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Coping with the Financial Side of Cancer

| June 30, 2018
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A few months back, we received a friendly request from a man named John (whose name has been changed, per his request). John worked closely with a website that helps cancer patients get the necessary information they need while undergoing their difficult illness, and he had a request. He wanted us to add his article on Financial Tips for Living with Cancer[1] to our website resources. While on the website reading his article (which you should definitely check out in the above hyperlink), we learned about his own story.

John began his career in high school in the blue collar town of Williamson, WV. After his father passed away at a young age, John had to begin working to help his family as soon as he was able to. He got his first job in construction helping to tear down buildings, which was when he first got exposed to asbestos. After high school, he obtained the necessary skills to become a full time mechanic, where he got his second exposure to asbestos (through his work on hood liners, brakes, and clutches which contained the harmful material). After many years of exposure, he developed a nasty cough that only got worse with time. At just 50 years old, he was diagnosed with Pleural Mesothelioma.

As if dealing with this terrible cancer was not hard enough, John also had the financial aspect to cope with as well, made even more difficult due to his lack of health insurance. John did his research, not wanting to give up hope to pay for his treatment. He eventually found financial support through the National Cancer Institute, but by that time, his treatment options were limited. However, John is still fighting, still living his life to the fullest, but now his goal is to get his story out to the world so people living with cancer can be proactive in coping with the financial difficulties which arise from their illness.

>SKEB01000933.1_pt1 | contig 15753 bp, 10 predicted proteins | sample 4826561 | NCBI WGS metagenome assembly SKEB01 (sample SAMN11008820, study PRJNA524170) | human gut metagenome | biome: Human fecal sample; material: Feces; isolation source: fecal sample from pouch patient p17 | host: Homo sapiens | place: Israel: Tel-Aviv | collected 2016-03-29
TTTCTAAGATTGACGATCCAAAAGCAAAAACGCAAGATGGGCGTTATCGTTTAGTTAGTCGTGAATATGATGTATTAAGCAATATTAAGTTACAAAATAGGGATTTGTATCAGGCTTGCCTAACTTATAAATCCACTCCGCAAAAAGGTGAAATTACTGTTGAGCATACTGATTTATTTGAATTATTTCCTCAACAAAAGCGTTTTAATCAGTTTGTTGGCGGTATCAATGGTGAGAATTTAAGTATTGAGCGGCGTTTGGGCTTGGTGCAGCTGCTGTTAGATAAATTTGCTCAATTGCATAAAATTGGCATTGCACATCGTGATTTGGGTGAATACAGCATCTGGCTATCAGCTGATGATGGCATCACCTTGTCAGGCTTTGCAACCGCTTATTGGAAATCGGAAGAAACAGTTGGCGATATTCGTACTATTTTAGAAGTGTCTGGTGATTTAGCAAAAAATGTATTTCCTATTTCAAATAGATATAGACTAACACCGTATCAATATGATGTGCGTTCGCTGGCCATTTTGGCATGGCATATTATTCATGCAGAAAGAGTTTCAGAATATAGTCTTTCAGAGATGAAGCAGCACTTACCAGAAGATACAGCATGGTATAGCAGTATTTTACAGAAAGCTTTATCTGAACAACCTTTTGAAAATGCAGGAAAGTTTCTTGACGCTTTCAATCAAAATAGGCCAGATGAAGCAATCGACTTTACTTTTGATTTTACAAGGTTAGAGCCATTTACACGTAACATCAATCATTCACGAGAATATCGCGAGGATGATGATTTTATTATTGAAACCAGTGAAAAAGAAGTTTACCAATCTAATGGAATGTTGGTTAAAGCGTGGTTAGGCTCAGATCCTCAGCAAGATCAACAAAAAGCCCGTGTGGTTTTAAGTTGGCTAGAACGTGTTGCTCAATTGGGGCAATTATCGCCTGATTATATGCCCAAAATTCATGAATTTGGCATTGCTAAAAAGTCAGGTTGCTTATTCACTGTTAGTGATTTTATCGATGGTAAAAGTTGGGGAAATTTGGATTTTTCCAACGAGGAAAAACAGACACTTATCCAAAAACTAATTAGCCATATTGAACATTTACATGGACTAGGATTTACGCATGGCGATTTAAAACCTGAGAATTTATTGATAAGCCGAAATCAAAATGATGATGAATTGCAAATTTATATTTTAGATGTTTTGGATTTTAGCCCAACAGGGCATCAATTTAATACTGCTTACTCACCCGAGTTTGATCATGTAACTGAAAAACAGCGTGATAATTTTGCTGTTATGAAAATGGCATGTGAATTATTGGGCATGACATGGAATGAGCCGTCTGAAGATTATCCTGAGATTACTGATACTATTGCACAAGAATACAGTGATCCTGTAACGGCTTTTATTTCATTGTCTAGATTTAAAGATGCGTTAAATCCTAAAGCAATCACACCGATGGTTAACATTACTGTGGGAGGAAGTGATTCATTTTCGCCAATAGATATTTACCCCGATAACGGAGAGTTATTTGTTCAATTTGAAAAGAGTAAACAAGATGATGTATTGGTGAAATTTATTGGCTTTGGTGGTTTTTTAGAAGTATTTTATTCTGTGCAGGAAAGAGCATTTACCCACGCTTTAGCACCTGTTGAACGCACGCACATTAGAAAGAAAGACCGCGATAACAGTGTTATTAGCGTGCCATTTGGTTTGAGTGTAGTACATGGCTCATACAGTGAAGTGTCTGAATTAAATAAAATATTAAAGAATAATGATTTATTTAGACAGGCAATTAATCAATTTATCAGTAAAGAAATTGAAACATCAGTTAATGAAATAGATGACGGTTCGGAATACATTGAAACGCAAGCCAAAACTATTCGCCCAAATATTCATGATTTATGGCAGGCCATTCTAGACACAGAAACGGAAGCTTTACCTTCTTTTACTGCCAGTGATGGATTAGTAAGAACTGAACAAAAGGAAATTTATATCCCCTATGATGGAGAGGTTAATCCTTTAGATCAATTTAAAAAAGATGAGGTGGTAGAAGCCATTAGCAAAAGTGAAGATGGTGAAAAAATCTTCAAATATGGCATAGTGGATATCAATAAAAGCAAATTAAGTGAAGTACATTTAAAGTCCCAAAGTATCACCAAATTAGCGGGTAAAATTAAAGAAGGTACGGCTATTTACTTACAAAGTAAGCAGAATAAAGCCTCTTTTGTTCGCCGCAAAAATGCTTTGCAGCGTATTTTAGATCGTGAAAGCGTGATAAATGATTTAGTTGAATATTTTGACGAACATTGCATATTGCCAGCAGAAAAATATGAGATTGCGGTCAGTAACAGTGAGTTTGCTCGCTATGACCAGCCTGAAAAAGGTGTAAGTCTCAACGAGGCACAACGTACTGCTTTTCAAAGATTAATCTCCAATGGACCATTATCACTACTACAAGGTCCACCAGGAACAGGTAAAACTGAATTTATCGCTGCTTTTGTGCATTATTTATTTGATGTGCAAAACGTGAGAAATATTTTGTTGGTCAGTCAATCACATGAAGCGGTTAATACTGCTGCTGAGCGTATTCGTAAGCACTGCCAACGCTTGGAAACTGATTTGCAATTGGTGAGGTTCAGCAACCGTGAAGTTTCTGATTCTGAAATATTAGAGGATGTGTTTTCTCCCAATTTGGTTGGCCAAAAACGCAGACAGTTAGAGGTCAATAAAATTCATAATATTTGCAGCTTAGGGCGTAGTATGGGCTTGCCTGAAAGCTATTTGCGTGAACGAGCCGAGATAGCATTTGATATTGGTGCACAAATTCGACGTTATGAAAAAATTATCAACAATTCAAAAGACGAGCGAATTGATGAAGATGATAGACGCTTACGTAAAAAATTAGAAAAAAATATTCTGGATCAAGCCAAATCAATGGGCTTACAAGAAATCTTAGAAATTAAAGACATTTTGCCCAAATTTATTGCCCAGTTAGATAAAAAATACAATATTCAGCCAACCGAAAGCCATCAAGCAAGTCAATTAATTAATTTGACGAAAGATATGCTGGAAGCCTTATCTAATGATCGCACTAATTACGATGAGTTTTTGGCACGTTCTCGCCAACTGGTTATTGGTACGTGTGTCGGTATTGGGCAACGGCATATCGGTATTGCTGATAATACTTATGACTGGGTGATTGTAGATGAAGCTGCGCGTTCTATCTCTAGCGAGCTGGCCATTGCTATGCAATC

Thus, we decided to write our own article as well (utilizing John’s article as a guide, since many of the tips he discussed are ones that ring true). In this article, we will discuss several of these tips in further detail.

1. Understanding Your Treatment Plan

Dealing with cancer is exhausting, not only emotionally, but also financially. It is made laborious by the fact that a variety of treatments may be necessary, from doctor visits to chemotherapy, radiation, and other procedures to medications, all of which have differing costs and timetables for recovery (which may affect your ability to go back to work).

It is critical that you stay organized during this process. The medical community is focused on your care (and typically less focused on the costs of such care), and thus it is important for you to ask as many questions as possible. Remember to discuss the entire treatment plan with your doctor from the onset (along with any alternatives depending on outcomes).

2. Understand Your Insurance Coverage

Now that you understand your treatment plan (and any alternatives), this will allow you to go to your insurance company and understand what will be covered by your insurance, and what you will need to pay out of pocket. Discuss each procedure/medication so there are no surprises (at the very least, the more important procedures and medications), and add up the costs (if there are alternatives, do the same for each alternative as well).